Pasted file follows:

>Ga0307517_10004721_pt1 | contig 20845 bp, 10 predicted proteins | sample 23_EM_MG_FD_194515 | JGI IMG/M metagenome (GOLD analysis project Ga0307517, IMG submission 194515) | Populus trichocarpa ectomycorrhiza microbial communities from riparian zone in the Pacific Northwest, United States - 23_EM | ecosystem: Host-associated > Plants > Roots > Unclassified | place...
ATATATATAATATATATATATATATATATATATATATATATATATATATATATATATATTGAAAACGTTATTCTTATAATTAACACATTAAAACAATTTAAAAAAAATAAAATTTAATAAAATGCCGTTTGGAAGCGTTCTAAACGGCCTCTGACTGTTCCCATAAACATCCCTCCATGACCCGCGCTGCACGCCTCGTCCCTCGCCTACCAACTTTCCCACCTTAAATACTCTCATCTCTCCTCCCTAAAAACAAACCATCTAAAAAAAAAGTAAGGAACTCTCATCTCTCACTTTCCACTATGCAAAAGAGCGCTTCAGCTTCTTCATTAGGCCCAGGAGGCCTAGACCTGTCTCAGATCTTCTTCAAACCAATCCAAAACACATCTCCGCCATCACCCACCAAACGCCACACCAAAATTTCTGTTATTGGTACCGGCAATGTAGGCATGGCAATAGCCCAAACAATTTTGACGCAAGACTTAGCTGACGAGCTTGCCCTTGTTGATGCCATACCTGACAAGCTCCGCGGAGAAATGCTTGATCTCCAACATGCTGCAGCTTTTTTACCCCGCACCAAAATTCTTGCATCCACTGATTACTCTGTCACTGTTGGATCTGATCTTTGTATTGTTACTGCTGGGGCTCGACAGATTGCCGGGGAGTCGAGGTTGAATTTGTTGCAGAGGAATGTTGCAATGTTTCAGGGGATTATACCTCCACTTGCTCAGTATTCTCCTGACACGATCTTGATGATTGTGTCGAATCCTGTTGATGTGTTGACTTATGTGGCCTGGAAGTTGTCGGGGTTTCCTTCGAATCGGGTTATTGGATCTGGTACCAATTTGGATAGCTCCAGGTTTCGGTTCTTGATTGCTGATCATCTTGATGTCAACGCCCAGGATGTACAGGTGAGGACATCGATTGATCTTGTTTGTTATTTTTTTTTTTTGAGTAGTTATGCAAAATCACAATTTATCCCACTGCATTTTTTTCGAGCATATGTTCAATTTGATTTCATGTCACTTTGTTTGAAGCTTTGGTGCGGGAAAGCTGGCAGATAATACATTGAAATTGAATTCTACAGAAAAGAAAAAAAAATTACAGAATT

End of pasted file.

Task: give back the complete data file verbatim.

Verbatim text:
>Ga0307517_10004721_pt1 | contig 20845 bp, 10 predicted proteins | sample 23_EM_MG_FD_194515 | JGI IMG/M metagenome (GOLD analysis project Ga0307517, IMG submission 194515) | Populus trichocarpa ectomycorrhiza microbial communities from riparian zone in the Pacific Northwest, United States - 23_EM | ecosystem: Host-associated > Plants > Roots > Unclassified | place...
ATATATATAATATATATATATATATATATATATATATATATATATATATATATATATATTGAAAACGTTATTCTTATAATTAACACATTAAAACAATTTAAAAAAAATAAAATTTAATAAAATGCCGTTTGGAAGCGTTCTAAACGGCCTCTGACTGTTCCCATAAACATCCCTCCATGACCCGCGCTGCACGCCTCGTCCCTCGCCTACCAACTTTCCCACCTTAAATACTCTCATCTCTCCTCCCTAAAAACAAACCATCTAAAAAAAAAGTAAGGAACTCTCATCTCTCACTTTCCACTATGCAAAAGAGCGCTTCAGCTTCTTCATTAGGCCCAGGAGGCCTAGACCTGTCTCAGATCTTCTTCAAACCAATCCAAAACACATCTCCGCCATCACCCACCAAACGCCACACCAAAATTTCTGTTATTGGTACCGGCAATGTAGGCATGGCAATAGCCCAAACAATTTTGACGCAAGACTTAGCTGACGAGCTTGCCCTTGTTGATGCCATACCTGACAAGCTCCGCGGAGAAATGCTTGATCTCCAACATGCTGCAGCTTTTTTACCCCGCACCAAAATTCTTGCATCCACTGATTACTCTGTCACTGTTGGATCTGATCTTTGTATTGTTACTGCTGGGGCTCGACAGATTGCCGGGGAGTCGAGGTTGAATTTGTTGCAGAGGAATGTTGCAATGTTTCAGGGGATTATACCTCCACTTGCTCAGTATTCTCCTGACACGATCTTGATGATTGTGTCGAATCCTGTTGATGTGTTGACTTATGTGGCCTGGAAGTTGTCGGGGTTTCCTTCGAATCGGGTTATTGGATCTGGTACCAATTTGGATAGCTCCAGGTTTCGGTTCTTGATTGCTGATCATCTTGATGTCAACGCCCAGGATGTACAGGTGAGGACATCGATTGATCTTGTTTGTTATTTTTTTTTTTTGAGTAGTTATGCAAAATCACAATTTATCCCACTGCATTTTTTTCGAGCATATGTTCAATTTGATTTCATGTCACTTTGTTTGAAGCTTTGGTGCGGGAAAGCTGGCAGATAATACATTGAAATTGAATTCTACAGAAAAGAAAAAAAAATTACAGAATT